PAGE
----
Justice

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“Too dumb to live,” my wife said when cretins on a motorbike blasted around us nearly taking a side mirror with them.

Traffic can jam any time, even at 10 PM; we were on the 101 Southbound, Van Ness Avenue… the main drag through town. No freeway crosses North to South.

Neither of the fools wore a helmet, and I saw a vodka bottle in the passenger’s lap. Fifty-five, sixty in a thirty zone… Quite a racket too… a big rice burner… weaving between cars. They ran a red in front of us.

“I don’t mind them killing themselves, but they up our damned insurance rates. And imagine if you’re the one who smacks into them. Brains on the tarmac, bones sticking out. Man I don’t care how stupid they are, you’d have killed somebody.”

We travelled forward, 10 blocks, 15, and slowed to a stop. Red lights flashing, blue ones, red. An ambulance siren whooped. Cops already swarmed the scene. Four prowlers, eight uniformed seamus… seven already standing around, backs to the accident, smoking cigarettes… collecting overtime.

The rice burner, on its side, trailed a long petroleum slick. You could smell gasoline and oil. It had skidded 20, maybe 25 yards. Broken glass and plastic lie about.

One of the riders was sitting on the asphalt, a shoe and sock missing, both hands atop his head, elbows pointed forward. The other stretched out on the ground covered with a blanket, but not dead covered. He giggled as he talked to the cop taking the report.

A stopped SUV ahead of the bikers blinked its hazard lights. The accident had dented and gouged its back quarter panel. I suppose it had been changing from the middle to the left lane when the fools started past.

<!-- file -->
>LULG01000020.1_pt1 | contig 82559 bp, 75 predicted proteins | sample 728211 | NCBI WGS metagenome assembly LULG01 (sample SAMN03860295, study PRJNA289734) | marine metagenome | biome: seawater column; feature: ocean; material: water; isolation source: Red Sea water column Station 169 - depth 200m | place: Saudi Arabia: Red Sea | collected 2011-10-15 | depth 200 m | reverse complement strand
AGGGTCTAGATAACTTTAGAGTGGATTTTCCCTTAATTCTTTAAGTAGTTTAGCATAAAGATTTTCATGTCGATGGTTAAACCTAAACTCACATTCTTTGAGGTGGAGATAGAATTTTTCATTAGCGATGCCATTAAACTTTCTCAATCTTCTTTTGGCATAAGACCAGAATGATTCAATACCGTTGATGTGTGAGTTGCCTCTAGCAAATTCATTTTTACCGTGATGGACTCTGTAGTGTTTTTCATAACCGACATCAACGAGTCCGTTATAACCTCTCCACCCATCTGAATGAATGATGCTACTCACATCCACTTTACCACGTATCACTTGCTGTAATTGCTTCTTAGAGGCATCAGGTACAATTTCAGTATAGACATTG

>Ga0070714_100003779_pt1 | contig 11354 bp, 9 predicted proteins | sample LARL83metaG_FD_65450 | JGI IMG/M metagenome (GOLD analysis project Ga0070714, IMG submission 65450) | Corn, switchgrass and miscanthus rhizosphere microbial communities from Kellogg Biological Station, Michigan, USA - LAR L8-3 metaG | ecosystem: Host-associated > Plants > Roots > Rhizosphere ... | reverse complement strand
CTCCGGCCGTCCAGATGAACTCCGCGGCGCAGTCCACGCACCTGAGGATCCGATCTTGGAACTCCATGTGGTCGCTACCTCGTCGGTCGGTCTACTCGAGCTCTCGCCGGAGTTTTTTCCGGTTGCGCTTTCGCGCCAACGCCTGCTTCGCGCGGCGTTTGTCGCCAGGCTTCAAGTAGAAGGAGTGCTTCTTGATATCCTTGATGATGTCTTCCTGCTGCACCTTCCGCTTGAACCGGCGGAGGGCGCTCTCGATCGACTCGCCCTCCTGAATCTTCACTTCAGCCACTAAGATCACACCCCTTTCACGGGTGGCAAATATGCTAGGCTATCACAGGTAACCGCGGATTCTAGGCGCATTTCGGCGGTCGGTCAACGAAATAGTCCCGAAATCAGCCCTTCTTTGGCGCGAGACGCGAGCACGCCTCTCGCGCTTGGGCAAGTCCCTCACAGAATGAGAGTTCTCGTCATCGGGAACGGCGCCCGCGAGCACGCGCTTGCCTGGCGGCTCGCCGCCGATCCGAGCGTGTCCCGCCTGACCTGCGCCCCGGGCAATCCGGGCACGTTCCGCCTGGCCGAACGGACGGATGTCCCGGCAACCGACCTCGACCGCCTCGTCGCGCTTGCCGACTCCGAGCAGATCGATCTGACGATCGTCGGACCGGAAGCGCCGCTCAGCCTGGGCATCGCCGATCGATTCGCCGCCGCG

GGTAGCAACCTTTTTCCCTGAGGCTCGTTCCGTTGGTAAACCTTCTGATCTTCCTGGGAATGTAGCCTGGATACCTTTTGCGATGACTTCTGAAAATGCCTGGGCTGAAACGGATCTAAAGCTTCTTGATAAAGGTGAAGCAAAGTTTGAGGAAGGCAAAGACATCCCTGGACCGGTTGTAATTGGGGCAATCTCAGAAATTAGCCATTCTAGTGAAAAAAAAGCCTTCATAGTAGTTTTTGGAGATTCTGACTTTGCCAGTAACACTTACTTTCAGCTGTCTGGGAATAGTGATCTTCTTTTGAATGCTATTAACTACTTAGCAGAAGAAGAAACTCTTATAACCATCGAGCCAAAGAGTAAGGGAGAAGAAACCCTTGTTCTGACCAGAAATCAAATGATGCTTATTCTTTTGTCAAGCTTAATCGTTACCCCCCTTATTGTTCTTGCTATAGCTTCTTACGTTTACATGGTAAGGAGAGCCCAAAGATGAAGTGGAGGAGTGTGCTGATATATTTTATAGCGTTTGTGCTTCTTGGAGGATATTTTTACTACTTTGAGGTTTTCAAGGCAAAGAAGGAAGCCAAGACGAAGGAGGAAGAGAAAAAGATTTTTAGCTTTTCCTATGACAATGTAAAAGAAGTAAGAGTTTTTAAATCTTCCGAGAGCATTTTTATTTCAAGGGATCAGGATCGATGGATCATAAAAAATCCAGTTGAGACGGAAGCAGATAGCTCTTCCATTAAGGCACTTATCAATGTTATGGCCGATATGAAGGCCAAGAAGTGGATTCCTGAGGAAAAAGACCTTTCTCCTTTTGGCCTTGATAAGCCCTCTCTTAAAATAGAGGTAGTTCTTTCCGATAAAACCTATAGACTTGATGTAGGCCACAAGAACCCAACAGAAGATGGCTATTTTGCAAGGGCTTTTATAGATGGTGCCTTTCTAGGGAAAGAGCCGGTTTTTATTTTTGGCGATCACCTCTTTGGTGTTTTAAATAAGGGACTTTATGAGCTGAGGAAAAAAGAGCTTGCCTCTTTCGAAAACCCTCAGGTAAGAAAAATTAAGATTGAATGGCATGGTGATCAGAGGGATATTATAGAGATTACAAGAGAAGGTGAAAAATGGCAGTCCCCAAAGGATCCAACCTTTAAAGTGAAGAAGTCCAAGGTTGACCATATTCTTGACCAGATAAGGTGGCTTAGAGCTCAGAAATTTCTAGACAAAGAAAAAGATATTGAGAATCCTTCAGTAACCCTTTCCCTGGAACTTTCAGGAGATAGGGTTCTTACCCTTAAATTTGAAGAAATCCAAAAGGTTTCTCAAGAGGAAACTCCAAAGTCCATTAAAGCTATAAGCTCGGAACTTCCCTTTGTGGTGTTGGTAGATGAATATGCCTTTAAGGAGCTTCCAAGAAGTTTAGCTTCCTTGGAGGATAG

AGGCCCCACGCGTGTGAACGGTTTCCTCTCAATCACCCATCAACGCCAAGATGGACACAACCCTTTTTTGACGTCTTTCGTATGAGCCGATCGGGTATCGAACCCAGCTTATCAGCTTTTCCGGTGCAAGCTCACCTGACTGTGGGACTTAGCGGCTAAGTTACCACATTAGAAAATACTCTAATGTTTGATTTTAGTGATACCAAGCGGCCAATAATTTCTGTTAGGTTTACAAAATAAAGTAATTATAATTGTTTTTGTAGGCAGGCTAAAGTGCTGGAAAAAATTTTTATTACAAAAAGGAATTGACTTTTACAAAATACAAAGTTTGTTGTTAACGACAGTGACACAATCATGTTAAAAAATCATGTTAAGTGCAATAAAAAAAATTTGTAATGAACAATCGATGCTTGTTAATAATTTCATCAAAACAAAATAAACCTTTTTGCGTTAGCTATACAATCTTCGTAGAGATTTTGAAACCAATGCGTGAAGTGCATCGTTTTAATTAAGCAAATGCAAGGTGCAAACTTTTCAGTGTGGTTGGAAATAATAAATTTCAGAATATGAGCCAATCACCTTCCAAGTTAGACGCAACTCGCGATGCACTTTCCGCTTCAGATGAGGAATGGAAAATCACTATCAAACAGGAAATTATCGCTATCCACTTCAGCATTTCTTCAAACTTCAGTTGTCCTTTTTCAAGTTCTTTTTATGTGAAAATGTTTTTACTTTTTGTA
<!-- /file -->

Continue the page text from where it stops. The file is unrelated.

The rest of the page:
The driver probably hadn’t seen them. Their speed would have startled him. He was standing outside the open left front door, now, insurance card and registration in hand … waiting for the one working cop to interview him. He wore a turtleneck sweater.

“I’m stopping,” I said. “These snake brains can’t get away with this.” I pulled over carefully, where we wouldn’t be smacked, and wrote my name and phone number on an old envelope and took it to the SUV driver.

“I saw those idiots further north on Van Ness,” I told the turtleneck, “weaving, speeding, probably drunk.” He took my envelope slowly and tried to hand me his papers in exchange, tried to apologize for the wreck.

The cops called about three weeks later. Both the motorcycle rider and driver had survived, had suffered little injury. Detectives thought the actual passenger was trying to take the rap for the driver who possessed no driver’s license and no insurance.

The cops hoped I could describe which of the two had been driving and which had been the passenger. I did not remember, though, had never known in fact. I apologized I couldn’t help.

Sure. They said they understood, sure. They were sorry too.

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